Parashat Mishpatim

This is adapted from a drash Z. S. will read this weekend at Devar Emet Messianic Congregation. A drash is a brief takeaway from the weekly cycle of texts.

This Week’s Readings:
Torah: Exodus 21:1-24:18, 30:11-16, Numbers 28:9-15
Haftarah: 2 Kings 12:1-17
Brit Chadashah: Matthew 22:15-22, 34-40

From time to time, I’ll chat about politics with someone and they’ll say “Oh, I am sure so-and-so will win.” Sometimes I’m skeptical if they’re really so sure. I like to test their purported conviction by asking them if they would bet money on the matter. More often than not, they back out of a bet. Money often gives a telling insight into a person’s values and convictions. Why am I talking so much about money? Well, today is Shabbat Shekalim, or “the Shabbat of money!” Shabbat Shekalim is the Shabbat four Shabbatot before Pesach during which Israelites would weigh out a half shekel to contribute to the Temple.

We find in the Torah portion quite a lot of tort law, and more generally laws about how members of the community ought to treat one another. The Torah portion also details the three pilgrimage festivals: Pesach, Shavuot, and Sukkot. God promises to wipe out the Canaanites as Israel enters the land, Moses ascends Mount Sinai, and the people assent to the words of Adonai. But, actually, our Torah portion does not end here. Because today is Shabbat Shekalim, we get a few extra passages. Exodus 30:11-16 explains the giving of a half shekel for the Tabernacle, and Numbers 28:9-15 commands the regularly occurring burnt offerings. God commands a burnt offering for every Shabbat and Rosh Chodesh, and He requires specific portions. On Shabbat the two flawless male lambs must be accompanied by “two tenths of an ephah of fine flour as a grain offering, mixed with oil and its drink offering.” On Rosh Chodesh, each bull must come with half a hin of wine and “three tenths of an ephah of fine flour mixed with oil; the ram with a third of a hin of wine “and two tenths of an ephah of fine flour mixed with oil”; and each lamb with a fourth of a hin of wine and “a tenth of an ephah of fine flour mixed with oil.” God gives these highly specific commands to make sure we do not wiggle our way out of our duty to give: “Do not hold back the fullness of your crops or your vintage” (Exodus 22:28). God commands a rhythmic normalcy to giving. He requires us to make giving a normal part of our life. Those who give this way know that giving is not only a value but a habit, one to be fostered from a young age.

In the Haftarah portion, Jehoash works with Jehoiadah the priest to restore the temple building after a long period of neglect and disrepair. Second Kings describes in pragmatic terms how Jehoiadah “took a chest, bored a hole in its lid, and placed it beside the altar, on the right side as one entered the House of Adonai.” In this way, people could give toward the Temple’s building fund. Some of this giving came from “the money that anyone’s heart prompts him to bring to the House of Adonai” (2 Kings 12:5), donations given in addition to the normal “money from the guilt offering and money from the sin offering” (12:17). We see here the community coming together to give beyond the norm, almost impulsively, to repair the Temple.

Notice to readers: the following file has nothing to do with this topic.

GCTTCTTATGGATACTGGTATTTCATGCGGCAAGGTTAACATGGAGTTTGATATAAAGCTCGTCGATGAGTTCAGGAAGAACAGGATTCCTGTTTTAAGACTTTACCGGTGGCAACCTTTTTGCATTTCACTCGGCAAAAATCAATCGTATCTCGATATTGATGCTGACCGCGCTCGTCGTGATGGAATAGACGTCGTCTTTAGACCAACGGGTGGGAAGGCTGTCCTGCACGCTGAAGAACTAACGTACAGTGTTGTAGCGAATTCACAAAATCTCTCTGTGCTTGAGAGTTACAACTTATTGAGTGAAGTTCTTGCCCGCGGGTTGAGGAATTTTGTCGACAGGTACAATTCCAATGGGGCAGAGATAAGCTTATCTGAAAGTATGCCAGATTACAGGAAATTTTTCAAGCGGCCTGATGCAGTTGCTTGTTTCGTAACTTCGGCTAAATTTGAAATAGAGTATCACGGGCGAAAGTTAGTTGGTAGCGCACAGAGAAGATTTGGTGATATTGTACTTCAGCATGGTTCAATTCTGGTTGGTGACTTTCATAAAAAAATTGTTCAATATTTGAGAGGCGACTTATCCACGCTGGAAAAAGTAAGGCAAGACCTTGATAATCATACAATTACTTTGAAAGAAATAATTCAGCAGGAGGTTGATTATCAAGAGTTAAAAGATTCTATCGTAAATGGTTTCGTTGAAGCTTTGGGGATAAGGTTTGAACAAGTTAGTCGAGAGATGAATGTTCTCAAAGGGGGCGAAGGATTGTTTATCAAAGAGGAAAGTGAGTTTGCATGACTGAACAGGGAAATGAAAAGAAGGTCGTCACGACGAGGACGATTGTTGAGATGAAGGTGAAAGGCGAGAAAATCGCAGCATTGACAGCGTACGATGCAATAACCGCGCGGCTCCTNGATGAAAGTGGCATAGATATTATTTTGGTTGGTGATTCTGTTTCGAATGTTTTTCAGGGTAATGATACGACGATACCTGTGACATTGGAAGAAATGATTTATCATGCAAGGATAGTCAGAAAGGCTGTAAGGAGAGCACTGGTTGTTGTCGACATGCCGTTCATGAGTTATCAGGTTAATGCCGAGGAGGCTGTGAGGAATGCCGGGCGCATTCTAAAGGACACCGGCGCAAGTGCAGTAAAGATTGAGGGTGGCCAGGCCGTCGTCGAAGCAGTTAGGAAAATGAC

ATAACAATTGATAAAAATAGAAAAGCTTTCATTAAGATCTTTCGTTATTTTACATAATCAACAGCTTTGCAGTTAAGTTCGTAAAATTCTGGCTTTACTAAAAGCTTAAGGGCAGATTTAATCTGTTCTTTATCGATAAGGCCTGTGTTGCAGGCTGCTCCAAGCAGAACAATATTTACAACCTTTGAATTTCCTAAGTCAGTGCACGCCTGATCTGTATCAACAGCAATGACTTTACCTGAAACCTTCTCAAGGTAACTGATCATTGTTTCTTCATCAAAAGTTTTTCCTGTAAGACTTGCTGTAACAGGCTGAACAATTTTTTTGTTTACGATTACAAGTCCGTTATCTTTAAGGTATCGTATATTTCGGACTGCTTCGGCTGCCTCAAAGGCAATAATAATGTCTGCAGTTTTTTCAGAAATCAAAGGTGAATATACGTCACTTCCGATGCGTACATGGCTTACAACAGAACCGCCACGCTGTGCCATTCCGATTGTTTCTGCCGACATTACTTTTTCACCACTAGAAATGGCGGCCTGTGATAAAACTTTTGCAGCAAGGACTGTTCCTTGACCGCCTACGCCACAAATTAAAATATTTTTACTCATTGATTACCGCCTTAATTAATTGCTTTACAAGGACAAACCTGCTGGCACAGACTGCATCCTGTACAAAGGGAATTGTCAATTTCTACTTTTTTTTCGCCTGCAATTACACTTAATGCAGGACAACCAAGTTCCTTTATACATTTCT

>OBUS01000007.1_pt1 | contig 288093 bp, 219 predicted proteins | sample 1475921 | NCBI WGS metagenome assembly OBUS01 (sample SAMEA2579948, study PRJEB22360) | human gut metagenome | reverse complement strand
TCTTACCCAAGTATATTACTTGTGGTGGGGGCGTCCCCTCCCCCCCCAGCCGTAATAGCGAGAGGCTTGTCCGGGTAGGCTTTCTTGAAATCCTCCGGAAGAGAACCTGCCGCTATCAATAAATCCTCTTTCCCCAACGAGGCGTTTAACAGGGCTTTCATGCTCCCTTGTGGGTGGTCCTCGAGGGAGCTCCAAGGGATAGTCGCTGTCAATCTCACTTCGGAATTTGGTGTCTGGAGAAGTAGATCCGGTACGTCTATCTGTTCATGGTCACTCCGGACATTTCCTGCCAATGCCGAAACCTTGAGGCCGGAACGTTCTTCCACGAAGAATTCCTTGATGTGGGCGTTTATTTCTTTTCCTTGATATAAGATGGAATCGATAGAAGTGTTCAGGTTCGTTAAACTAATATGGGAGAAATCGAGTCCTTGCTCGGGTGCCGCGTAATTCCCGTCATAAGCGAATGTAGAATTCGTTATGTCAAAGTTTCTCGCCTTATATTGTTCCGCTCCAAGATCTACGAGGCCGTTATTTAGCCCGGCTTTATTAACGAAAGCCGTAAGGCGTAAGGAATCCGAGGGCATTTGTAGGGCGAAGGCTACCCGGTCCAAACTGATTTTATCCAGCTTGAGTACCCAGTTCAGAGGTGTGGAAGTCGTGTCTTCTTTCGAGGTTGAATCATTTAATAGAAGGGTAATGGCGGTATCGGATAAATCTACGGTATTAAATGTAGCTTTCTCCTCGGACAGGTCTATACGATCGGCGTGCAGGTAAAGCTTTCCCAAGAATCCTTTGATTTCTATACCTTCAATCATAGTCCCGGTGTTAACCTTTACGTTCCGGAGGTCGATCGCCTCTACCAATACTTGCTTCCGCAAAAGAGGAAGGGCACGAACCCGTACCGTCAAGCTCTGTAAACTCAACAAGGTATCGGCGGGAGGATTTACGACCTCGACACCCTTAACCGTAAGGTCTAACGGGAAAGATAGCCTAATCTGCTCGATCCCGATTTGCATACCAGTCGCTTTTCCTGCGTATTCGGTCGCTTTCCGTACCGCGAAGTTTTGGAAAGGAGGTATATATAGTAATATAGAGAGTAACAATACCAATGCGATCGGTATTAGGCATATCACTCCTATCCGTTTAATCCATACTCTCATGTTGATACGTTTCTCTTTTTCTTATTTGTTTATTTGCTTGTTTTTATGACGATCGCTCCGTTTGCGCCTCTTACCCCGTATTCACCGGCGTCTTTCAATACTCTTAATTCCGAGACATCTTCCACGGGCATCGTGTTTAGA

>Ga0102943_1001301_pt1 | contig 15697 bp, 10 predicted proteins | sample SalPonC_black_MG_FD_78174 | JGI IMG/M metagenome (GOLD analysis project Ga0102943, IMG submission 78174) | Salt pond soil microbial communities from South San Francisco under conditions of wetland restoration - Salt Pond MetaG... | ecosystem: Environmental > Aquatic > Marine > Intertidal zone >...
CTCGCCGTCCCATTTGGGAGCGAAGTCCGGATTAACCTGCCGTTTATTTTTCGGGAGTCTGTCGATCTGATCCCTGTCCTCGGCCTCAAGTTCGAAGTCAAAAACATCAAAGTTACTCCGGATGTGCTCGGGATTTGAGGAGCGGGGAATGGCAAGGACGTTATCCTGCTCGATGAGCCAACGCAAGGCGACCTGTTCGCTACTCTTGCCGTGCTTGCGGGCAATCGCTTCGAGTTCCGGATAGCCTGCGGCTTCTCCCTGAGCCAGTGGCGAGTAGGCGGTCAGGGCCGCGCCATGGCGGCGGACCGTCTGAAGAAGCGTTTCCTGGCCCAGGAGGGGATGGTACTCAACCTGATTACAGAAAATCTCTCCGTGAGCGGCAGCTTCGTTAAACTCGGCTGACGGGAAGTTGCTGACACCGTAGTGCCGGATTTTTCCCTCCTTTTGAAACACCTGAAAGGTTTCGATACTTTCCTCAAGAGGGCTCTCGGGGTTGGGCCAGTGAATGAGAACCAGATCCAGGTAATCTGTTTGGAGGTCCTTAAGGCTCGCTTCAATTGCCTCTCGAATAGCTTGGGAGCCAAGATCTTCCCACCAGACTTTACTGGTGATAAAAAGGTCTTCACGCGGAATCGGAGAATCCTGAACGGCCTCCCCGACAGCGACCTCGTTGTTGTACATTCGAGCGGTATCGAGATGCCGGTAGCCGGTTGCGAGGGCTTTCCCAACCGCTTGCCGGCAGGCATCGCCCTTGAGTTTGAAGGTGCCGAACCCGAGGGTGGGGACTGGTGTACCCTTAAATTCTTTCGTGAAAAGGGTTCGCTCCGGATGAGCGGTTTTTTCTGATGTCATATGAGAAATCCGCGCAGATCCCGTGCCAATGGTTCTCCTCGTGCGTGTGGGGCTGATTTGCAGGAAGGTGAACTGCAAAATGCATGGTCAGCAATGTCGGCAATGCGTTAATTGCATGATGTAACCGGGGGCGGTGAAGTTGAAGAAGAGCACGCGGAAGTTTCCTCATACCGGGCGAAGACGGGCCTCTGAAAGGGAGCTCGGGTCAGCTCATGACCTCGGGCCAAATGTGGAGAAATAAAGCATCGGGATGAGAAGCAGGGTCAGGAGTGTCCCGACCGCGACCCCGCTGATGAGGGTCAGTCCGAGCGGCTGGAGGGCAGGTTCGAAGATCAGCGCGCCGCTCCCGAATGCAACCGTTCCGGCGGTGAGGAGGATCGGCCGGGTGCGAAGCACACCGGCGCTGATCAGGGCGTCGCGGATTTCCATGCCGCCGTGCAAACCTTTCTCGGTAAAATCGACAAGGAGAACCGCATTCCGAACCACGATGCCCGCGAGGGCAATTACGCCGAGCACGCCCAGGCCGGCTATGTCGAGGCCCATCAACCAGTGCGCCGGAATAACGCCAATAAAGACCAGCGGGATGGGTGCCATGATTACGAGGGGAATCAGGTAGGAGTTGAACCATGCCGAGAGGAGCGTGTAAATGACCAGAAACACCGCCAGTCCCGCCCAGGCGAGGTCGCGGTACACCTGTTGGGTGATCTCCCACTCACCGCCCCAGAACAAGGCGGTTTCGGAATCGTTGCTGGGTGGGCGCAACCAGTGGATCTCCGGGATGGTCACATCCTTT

In the Brit Chadashah portion, Yeshua tells the Pharisees to give “to God the things that are God’s.” Yeshua may be referring to the normally expected Temple offerings, but a few verses later we learn that the greatest commandment in the Torah is to “love Adonai your God with all your heart, and with all your soul, and with all your mind.” Yeshua requires us to give our entire being to God in the act of loving God, because loving God is an all-consuming act. If we are to give “to God the things that are God’s,” then we, who belong to God, must give ourselves as a living sacrifice (Romans 12:1).

Well, I have an admission to make: At the beginning of this drash, I made an inaccurate statement. I called “Shabbat Shekalim” “the Shabbat of money.” Shekel does not actually mean money; that’s keseph (“silver”). Shekel comes from the verb shakal, “to weigh.” A shekel is a unit of weight. This ought to prompt us to ask ourselves how much weight we give God in our lives, how firm our conviction is in Him. For those of you who have prayed the sinner’s prayer: are you willing to put your whole life where your mouth is? This afternoon, let’s take some time to compare our devotion to God with our devotion to various things we care about (money, hobbies, vices, people). Do these things distract us from following God and loving Him more? Or do we care about these things because they are a means to loving God? These are serious and sometimes uncomfortable questions, but as believers, transformed by God’s grace, we must honestly evaluate our devotion to God, especially this Shabbat Shekalim. This way, when we arrive at the Temple this Pesach, we will not only have a half shekel to show God, but we can present our whole self to Him as we worship Him in His sanctuary.


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